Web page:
BOX OFFICE REVIEW: Battle: Los Angeles
When aliens invade, send in the Marines...and some great SFXs...
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As a former active-duty U.S. Marine who's seen combat, I'm always excited to see my service on the big screen. Be it Leathernecks from the past charging the sand dunes of Iwo Jima and facing the cold hell of Korea, modern-day Jarheads fighting Saddam's forces in Kuwait and Baghdad or futuristic Marines fighting xenomorphs on LV-426, I'll watch anything if the Marines are kickin' butt and takin' names.
When I heard the U.S. Marines would be taking center stage in Battle: Los Angeles, the latest film from director Jonathan Liebesman (The Killing Room, Darkness Falls) and writer Christopher Bertolini (The Generalís Daughter), I was excited. As Iím a fan of sci-fi military movies, I had high expectations for Battle: LA. I don't only want rough-and-ready Marines, deadly aliens, massive explosions, screaming bullets, and gorgeous special effects, but also an intelligent plot, well-developed characters, and compelling drama.
Battle: LA exceeded all of my expectations in terms of action and SFX; however, I also found the film to have a rehashed story, shallow characters, and a clichť ending that works, but disappoints.
In Battle: LA, a squad of Marines from Battalion 2/5 take center stage. Now first, I have to give you a bit of info about the Marines of 2/5 before we go any further. 2/5 is the most decorated infantry battalion in the Corps and famous for a quote by Marine Officer Lloyd W. Williams, who - in the middle of a trench battle in France during World War I - was ordered to retreat. Williams replied with a famous line which has been quoted (and misquoted) ever since. He simply said, "Retreat? Hell, we just got here!" Thus was born 2/5's motto "Retreat? Hell!" It's this line we hear over and over throughout Battle: LA, helping motivate the members of the Marines squad we follow.
We're introduced to the Marines of 2/5 while the warriors enjoy liberty, drinking it up and enjoying the company of the fairer sex. Of course, the squad includes the typical character-types: a Marine who's underage (he had to get his mom's signature to sign up), a Marine who's soon to be married, a Marine who's becoming a citizen of the USA, a Marine who's suffering from PTSD, a Marine who'll soon be a father and others. While these are no doubt real-to-life descriptions of Marines (heck, this could have been my platoon when I was in the Corps), these characters - after having seen their type so often on-screen in film and television - seem clichť.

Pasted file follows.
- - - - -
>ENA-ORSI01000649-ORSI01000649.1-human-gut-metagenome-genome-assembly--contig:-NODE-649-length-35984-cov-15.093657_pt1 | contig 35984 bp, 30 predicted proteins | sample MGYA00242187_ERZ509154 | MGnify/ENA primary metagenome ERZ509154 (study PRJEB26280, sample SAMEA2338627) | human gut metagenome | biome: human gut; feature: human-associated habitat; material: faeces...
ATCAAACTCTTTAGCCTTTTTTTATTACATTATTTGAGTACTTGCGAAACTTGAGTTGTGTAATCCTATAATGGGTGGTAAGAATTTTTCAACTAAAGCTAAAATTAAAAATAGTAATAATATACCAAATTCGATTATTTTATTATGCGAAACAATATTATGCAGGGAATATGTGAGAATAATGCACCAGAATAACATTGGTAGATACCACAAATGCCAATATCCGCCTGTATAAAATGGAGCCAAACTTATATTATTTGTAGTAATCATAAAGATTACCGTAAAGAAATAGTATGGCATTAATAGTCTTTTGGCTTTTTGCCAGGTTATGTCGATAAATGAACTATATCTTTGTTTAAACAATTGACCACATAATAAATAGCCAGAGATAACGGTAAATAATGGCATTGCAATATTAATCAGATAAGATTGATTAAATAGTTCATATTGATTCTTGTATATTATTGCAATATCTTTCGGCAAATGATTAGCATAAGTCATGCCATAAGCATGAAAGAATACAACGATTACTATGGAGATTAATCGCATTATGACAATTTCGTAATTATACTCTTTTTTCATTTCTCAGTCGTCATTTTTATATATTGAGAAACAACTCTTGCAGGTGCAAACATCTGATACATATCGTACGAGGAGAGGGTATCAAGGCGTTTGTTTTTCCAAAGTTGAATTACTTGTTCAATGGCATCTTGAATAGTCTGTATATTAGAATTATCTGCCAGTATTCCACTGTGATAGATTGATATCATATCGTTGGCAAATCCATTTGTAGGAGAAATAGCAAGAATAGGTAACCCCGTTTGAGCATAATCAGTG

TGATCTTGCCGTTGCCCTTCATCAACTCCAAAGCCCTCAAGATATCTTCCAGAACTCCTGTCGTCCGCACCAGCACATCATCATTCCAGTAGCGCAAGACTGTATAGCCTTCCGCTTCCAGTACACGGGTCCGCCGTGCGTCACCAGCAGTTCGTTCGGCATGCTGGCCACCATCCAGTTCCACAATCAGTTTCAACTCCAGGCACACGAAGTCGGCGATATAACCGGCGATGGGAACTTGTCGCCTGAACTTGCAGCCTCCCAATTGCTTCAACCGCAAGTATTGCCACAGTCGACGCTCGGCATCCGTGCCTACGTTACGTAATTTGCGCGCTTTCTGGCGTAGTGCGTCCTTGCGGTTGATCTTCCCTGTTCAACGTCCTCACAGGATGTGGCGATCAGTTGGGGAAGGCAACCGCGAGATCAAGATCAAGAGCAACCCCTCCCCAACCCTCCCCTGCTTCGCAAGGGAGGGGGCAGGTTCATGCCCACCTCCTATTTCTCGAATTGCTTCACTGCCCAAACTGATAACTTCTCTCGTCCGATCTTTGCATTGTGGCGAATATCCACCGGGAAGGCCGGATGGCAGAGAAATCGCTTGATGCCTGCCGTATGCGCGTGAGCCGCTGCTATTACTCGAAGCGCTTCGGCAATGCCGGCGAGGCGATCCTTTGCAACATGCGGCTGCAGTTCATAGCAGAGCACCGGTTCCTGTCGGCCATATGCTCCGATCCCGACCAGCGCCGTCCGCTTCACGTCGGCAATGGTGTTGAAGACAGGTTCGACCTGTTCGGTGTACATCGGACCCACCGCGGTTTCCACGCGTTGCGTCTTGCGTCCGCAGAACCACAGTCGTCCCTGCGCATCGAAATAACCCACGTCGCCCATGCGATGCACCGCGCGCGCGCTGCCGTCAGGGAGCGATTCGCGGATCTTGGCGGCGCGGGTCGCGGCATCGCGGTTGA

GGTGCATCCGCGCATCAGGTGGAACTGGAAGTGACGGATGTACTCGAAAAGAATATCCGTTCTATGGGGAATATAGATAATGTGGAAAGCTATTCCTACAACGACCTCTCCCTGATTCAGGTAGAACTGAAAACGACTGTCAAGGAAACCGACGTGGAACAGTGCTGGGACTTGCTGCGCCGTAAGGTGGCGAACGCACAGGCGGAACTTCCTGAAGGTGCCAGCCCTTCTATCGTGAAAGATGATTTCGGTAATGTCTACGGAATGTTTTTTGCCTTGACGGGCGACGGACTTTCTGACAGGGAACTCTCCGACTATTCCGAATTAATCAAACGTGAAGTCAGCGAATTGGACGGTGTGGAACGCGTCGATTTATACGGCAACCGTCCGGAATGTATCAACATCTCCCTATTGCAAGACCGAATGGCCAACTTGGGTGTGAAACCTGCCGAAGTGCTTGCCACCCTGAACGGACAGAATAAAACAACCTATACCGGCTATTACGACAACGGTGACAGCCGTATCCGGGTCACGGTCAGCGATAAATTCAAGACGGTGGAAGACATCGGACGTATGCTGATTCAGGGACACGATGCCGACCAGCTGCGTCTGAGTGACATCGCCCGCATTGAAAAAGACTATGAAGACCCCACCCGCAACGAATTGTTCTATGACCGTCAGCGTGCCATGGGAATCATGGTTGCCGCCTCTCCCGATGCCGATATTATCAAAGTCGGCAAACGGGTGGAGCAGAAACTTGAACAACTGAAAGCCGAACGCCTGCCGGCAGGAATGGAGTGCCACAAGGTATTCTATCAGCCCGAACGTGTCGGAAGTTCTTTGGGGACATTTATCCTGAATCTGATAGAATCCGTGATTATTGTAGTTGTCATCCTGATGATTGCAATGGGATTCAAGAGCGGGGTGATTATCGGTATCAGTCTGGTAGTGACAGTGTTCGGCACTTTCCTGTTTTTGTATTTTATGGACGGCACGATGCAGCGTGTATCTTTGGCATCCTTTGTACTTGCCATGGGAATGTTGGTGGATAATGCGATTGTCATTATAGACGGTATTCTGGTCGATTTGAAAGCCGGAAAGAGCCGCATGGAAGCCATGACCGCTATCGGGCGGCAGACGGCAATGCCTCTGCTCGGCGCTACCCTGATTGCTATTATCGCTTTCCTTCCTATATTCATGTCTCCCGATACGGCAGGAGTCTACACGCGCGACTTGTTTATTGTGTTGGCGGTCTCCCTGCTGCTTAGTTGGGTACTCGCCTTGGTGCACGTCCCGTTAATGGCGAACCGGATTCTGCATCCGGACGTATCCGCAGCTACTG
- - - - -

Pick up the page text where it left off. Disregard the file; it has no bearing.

That said, Battle: LA immediately helps us forget the lack of character depth by thrusting us into some of the most intense, brutal and devastating action possible. We watch as Los Angeles and its defending forces are systematically destroyed; buildings crumble, helicopters explode, skyscrapers are torn down and residence and service personnel burn. Seriously intense, the city's destruction is reminiscent of the likes of which we've only seen in films like The Day After Tomorrow, Independence Day, and 2012.
The alien menace of Battle: LA, both original and interesting, makes for an effective enemy for our Marines. Both organic and mechanical, theyíre brutal, with a refined style and a well-developed reason for invading our planet. Their fight and the reasons for it we understand, making them more like us than we might feel comfortable.
While Battle: LA may feature some of the most impressive special effects, urban combat, and interesting alien enemies moviegoers have seen, the filmís story, character development, and ending leave something to be desired.
The filmís story Ė and particularly the ending Ė feels forced, rushed, and somewhat ragged in its development and resolution. Itís almost as if writer Bertolini didnít know how to end the film and simply watched other alien invasion movies for inspiration, copying what had been done before. Whatever was the cause, most fans will find the filmís end to be disappointing.
Likewise, the previously mentioned characters didn't fully capture my heart. We watch as these young men and women are forced to make difficult decisions, battle a clearly dominant enemy and are maimed and killed and yet, itís hard to care about any of them. As an audience, we donít feel attached to them - emotionally or spiritually. And this is maybe where Battle: LA fails...or succeeds. After considering the fact I didn't really care for any of the characters, I thought that make be for the best as the creators of Battle: LA arenít afraid to kill off major characters, something I appreciate as the good guys donít always live to fight another day. And maybe that is a good reason why I don't want to care about the characters.
All negativity aside, as Iíve previously said, Iím a sucker for movies featuring Marines and, as a sci-fi fan, Iíll be seeing Battle: LA again. And again and again. Heck, Iíll be buying it when it comes out on blu-ray and inviting my buddies over to watch as 2/5 kicks all sorts of alien butt.
Battle: Los Angeles is in theaters now and is rated PG-13 for sustained and intense sequences of war violence and destruction, and for language.
-Jess C. Horsley